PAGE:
For at least two decades Toyota has been the benchmark of manufacturing quality. Not only for automobiles but throughout the manufacturing world, the "Totota way" has been a model. The company's attention to detail and unrelenting expectation of perfect quality, its promise to the buyer that a car will be trouble-free and its building of an organizational culture that delivered on these promises over and over again--those have all been areas in which Toyota did better than anyone else on the planet.
Now, with the revelation that many Toyota automobiles are not as impeccably well-built or as safe as we had all assumed, the image is tarnished. Toyota has started to look like a lot of organizations that promise things they can't deliver and sell brands with little substance behind them.
In fact, if we reflect soberly, we realize that given the sorry state of the world's automobile industry, Toyota remains the benchmark. Despite its recent recalls of several million vehicles, apparently the largest recalls in history, Toyota still stands out for making cars that work and for innovating in ways that are likely to shape the future. However, while pursuing growth the company has failed by neglecting to pay attention to things it already knew as an organization.
One of the things that Toyota knew and yet forgot was that one must, in the words of Paul Ingrassia, the author of Crash Course, a new book on the auto industry, "never build … a new product in a new factory with a new workforce." Those "three nevers" are opportunity for trouble, because organizations must always combine knowing with growing if they are to succeed in a global marketplace. As we move into a knowledge-intensive era, knowing things will become as important as, if not more important than, making things. Knowing what to make, how to make it and who to make it for will be the key to success. The organizations that come out ahead will be the ones that know more than other organizations and have figured out how to know more. In other words, they will be smarter organizations. Toyota has always been among the world's smartest organizations, yet here, in its pursuit of ever greater global growth, it wasn't so smart after all.
The Toyota situation has been deftly analyzed by two IMD professors, Bala Chakravarthy and Peter Lorange, in their book Profit or Growth; Why You Don't Have to Choose. They argue that companies that are intent on growing, as opposed to protecting and defending their market positions, can expand either by opening new markets or by offering new competencies--but they cannot do both at the same time. Another way to put this is that global growth is based on building on what you know while selectively learning new things. Abandoning everything you know, be it about markets, technology, customers, offerings or anything else, is to proceed knowing very little at all.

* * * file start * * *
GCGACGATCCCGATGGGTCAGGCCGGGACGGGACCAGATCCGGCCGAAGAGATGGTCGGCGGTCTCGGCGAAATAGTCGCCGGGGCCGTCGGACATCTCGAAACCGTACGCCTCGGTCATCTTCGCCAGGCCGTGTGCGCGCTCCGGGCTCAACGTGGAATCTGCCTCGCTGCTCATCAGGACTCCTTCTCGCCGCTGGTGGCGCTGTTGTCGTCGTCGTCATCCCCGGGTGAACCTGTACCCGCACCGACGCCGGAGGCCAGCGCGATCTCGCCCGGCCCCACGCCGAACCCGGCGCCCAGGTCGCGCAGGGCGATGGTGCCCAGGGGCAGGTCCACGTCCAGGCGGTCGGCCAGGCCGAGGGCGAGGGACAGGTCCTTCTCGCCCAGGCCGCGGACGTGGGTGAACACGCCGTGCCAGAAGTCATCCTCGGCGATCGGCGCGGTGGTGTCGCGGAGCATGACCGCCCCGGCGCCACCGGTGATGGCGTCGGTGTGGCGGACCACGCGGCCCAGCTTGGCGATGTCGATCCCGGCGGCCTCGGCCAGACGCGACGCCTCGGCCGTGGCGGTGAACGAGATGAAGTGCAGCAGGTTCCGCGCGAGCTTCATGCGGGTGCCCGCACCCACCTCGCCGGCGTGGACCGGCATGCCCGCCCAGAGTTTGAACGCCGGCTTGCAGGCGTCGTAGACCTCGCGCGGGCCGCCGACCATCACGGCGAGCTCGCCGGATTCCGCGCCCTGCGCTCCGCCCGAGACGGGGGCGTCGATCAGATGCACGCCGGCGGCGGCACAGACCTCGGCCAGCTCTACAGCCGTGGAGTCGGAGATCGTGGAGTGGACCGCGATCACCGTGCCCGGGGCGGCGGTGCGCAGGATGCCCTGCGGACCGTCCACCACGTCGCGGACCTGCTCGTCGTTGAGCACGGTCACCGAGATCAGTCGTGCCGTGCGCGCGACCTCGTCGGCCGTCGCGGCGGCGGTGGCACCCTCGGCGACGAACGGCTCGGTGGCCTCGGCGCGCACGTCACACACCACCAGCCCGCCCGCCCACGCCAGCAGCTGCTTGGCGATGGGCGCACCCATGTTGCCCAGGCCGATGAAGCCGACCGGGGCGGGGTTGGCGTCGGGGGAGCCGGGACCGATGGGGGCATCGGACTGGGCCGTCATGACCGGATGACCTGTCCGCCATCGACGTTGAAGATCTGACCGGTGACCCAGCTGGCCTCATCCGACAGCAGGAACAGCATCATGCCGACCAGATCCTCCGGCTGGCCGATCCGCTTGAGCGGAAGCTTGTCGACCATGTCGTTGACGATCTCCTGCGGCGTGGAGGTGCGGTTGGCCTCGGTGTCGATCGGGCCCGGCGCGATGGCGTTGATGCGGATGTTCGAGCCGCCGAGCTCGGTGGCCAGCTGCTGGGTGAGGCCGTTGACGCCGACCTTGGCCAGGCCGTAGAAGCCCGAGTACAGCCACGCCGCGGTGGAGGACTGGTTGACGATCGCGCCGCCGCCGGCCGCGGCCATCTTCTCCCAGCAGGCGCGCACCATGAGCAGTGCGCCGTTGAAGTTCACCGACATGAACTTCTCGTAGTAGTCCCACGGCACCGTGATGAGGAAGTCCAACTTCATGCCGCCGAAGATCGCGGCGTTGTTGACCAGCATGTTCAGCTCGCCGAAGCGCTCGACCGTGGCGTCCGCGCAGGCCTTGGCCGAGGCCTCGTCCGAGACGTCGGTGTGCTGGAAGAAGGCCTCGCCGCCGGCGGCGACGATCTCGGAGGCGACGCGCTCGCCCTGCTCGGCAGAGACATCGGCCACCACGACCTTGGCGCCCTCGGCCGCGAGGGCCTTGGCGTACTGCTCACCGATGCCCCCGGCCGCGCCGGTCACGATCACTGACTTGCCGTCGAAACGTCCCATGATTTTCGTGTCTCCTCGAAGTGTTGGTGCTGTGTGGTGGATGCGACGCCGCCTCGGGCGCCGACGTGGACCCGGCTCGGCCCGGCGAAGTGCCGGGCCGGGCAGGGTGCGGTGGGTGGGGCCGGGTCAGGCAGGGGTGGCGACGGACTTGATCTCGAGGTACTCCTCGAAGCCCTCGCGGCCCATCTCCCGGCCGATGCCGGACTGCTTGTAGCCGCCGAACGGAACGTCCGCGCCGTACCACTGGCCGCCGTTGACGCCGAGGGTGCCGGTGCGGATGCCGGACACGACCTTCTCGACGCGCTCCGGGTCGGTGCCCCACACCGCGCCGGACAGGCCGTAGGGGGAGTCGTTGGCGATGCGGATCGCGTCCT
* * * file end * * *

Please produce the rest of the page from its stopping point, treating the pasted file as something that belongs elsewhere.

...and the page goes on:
One reason for the truth of the "three nevers" is the power of tacit knowledge. According to Ikujiro Nonaka, a scholar at Berkeley and at Hitotsubashi University in Japan and one of the founders of the field of knowledge management, knowledge can exist in a hard or formal form, such as in documents, books or memorandums, or it can be "tacit," such as when it's knowhow in the heads of people familiar with particular work arrangements. Formal knowledge is relatively easy to transfer, through documents; tacit knowledge only moves from one person to another with personal interaction.
We may not even realize we possess tacit knowledge until a conversation with a colleague crystallizes a thought and we recognize how much we know. The problem with violating the three nevers rule is that when we do it we lose all hope of tacit knowledge transfer. When we move into new product areas in new geographic markets and with new factories, we have no hope for a head start, for an advantage based on the strength of our existing knowledge.
Successful globalization is much too difficult to achieve without any knowledge that gives your organization a basis for advantage. You might use your prior knowledge by drawing on existing product offerings in new markets, or by making new products in existing factories with experienced workforces or maybe by using a seasoned team of veteran managers and workers to tackle a new problem in an existing market. But you must always keep some of the familiar while embarking on something new. To do otherwise is to risk following in Toyota's recent path.